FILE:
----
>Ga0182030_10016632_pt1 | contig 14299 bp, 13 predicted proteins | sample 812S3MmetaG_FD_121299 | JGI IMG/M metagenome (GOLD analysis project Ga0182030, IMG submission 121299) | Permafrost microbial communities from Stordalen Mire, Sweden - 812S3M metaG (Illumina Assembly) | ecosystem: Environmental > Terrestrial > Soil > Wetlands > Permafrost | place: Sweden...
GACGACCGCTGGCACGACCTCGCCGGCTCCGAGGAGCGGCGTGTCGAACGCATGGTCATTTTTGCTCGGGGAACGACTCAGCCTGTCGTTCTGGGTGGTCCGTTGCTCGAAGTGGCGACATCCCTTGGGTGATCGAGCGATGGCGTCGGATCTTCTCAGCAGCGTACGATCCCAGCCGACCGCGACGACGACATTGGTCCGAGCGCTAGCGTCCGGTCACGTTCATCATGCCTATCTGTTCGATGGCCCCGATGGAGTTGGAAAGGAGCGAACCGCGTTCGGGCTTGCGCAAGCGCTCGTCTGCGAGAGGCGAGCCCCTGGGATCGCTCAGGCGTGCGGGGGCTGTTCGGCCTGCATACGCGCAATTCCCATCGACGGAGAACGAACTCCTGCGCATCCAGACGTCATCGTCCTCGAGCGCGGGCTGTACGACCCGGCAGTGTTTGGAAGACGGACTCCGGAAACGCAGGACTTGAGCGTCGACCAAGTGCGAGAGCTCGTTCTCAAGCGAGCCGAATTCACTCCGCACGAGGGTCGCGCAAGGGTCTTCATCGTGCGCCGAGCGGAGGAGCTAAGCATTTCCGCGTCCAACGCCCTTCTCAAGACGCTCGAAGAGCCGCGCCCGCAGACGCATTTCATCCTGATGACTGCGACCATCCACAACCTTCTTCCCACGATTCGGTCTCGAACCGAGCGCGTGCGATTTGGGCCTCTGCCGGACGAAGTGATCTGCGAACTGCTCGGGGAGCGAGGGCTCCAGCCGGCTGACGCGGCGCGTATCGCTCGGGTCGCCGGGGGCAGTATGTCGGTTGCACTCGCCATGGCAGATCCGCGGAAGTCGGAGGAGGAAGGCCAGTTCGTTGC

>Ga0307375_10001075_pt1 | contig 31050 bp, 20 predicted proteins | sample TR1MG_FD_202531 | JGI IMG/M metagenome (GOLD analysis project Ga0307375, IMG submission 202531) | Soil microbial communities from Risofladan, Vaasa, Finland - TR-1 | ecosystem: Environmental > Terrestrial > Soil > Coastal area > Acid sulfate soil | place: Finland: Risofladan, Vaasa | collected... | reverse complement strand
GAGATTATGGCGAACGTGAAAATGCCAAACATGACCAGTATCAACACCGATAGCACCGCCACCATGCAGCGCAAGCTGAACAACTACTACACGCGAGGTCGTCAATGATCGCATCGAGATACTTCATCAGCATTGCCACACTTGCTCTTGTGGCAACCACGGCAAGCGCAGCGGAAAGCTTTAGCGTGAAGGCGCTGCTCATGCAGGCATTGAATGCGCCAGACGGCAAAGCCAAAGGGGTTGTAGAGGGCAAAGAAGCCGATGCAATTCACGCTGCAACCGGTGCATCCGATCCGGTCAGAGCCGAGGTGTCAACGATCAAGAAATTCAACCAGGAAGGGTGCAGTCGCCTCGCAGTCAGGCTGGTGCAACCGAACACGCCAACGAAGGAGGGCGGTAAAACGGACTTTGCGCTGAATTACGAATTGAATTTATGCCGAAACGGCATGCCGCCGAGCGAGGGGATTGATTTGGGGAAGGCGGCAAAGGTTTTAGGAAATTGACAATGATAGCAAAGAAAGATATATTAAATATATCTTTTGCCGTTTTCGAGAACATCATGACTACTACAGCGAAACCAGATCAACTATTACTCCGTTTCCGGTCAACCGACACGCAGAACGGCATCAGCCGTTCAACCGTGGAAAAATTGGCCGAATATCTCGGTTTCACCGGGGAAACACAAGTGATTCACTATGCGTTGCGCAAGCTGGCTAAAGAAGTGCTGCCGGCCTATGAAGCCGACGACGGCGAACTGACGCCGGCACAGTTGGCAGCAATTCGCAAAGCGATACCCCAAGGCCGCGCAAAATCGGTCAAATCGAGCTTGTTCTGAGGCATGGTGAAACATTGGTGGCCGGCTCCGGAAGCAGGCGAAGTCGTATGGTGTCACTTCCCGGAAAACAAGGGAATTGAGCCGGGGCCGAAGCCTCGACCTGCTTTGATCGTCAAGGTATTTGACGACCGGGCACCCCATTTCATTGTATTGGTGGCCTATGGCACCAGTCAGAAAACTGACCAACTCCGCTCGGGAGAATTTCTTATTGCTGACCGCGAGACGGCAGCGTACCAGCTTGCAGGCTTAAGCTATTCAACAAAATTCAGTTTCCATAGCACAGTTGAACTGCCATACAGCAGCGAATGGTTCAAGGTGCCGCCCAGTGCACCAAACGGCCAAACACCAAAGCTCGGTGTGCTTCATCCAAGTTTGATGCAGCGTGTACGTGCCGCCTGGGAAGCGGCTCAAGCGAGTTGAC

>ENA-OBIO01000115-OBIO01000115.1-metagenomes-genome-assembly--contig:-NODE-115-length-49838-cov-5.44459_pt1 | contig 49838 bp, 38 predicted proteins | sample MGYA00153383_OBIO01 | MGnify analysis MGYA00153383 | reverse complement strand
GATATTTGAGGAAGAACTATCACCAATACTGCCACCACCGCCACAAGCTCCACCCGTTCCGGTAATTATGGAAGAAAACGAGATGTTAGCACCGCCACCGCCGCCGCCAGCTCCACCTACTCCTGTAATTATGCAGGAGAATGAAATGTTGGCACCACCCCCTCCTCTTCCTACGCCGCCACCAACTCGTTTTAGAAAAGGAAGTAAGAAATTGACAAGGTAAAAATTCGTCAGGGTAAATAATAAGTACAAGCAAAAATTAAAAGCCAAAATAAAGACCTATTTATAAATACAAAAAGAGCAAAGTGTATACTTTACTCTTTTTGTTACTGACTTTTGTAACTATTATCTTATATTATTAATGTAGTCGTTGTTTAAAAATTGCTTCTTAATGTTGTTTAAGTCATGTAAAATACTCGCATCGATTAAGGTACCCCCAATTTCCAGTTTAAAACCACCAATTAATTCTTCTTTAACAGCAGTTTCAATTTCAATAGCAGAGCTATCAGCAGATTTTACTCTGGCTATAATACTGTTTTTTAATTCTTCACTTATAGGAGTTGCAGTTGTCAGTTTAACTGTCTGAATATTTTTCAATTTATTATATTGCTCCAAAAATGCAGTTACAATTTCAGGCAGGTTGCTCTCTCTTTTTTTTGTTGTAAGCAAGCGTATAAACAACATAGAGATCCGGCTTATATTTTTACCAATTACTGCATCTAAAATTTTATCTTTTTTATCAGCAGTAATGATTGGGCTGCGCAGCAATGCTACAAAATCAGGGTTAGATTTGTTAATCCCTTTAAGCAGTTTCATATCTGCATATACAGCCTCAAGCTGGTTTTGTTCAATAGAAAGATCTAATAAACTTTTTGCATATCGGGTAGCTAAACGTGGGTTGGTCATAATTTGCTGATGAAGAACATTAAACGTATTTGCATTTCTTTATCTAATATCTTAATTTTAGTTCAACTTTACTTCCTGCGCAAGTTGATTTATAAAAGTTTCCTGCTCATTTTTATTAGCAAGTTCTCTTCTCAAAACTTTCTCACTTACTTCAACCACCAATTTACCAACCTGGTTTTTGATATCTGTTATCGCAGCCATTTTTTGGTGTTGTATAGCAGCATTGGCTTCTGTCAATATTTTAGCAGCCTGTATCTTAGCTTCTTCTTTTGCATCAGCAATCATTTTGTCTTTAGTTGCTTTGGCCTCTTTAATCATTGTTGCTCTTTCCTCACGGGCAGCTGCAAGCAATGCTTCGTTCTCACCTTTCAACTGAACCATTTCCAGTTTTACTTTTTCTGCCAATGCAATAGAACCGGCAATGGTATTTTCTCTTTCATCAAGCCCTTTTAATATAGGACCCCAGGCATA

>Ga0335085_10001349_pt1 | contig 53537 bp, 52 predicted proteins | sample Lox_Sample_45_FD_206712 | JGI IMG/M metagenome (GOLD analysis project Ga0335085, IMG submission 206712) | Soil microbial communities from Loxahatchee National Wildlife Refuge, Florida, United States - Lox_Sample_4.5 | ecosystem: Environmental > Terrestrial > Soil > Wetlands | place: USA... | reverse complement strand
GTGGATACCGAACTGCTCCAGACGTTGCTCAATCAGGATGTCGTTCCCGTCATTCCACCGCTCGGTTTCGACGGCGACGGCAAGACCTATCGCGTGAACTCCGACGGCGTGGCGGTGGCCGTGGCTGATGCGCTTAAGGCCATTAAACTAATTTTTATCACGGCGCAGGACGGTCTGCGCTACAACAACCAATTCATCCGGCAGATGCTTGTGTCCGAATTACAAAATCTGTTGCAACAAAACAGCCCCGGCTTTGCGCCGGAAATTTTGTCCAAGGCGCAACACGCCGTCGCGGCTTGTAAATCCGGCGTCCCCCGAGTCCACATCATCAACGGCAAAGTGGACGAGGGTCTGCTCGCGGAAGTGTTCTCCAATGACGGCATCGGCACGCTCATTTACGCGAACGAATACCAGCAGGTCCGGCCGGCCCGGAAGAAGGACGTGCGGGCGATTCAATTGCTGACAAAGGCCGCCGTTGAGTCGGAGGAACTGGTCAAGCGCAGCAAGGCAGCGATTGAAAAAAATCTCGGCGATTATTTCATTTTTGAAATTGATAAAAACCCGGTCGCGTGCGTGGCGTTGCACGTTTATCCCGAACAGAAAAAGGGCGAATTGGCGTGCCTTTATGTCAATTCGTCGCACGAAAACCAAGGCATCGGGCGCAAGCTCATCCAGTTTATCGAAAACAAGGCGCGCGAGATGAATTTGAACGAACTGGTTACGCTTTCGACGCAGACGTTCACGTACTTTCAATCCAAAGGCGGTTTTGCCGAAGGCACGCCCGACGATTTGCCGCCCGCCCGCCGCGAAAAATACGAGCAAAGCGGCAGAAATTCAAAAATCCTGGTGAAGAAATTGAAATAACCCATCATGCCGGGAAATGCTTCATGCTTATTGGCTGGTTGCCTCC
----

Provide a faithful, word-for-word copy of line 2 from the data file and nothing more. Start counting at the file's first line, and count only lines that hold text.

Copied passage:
GACGACCGCTGGCACGACCTCGCCGGCTCCGAGGAGCGGCGTGTCGAACGCATGGTCATTTTTGCTCGGGGAACGACTCAGCCTGTCGTTCTGGGTGGTCCGTTGCTCGAAGTGGCGACATCCCTTGGGTGATCGAGCGATGGCGTCGGATCTTCTCAGCAGCGTACGATCCCAGCCGACCGCGACGACGACATTGGTCCGAGCGCTAGCGTCCGGTCACGTTCATCATGCCTATCTGTTCGATGGCCCCGATGGAGTTGGAAAGGAGCGAACCGCGTTCGGGCTTGCGCAAGCGCTCGTCTGCGAGAGGCGAGCCCCTGGGATCGCTCAGGCGTGCGGGGGCTGTTCGGCCTGCATACGCGCAATTCCCATCGACGGAGAACGAACTCCTGCGCATCCAGACGTCATCGTCCTCGAGCGCGGGCTGTACGACCCGGCAGTGTTTGGAAGACGGACTCCGGAAACGCAGGACTTGAGCGTCGACCAAGTGCGAGAGCTCGTTCTCAAGCGAGCCGAATTCACTCCGCACGAGGGTCGCGCAAGGGTCTTCATCGTGCGCCGAGCGGAGGAGCTAAGCATTTCCGCGTCCAACGCCCTTCTCAAGACGCTCGAAGAGCCGCGCCCGCAGACGCATTTCATCCTGATGACTGCGACCATCCACAACCTTCTTCCCACGATTCGGTCTCGAACCGAGCGCGTGCGATTTGGGCCTCTGCCGGACGAAGTGATCTGCGAACTGCTCGGGGAGCGAGGGCTCCAGCCGGCTGACGCGGCGCGTATCGCTCGGGTCGCCGGGGGCAGTATGTCGGTTGCACTCGCCATGGCAGATCCGCGGAAGTCGGAGGAGGAAGGCCAGTTCGTTGC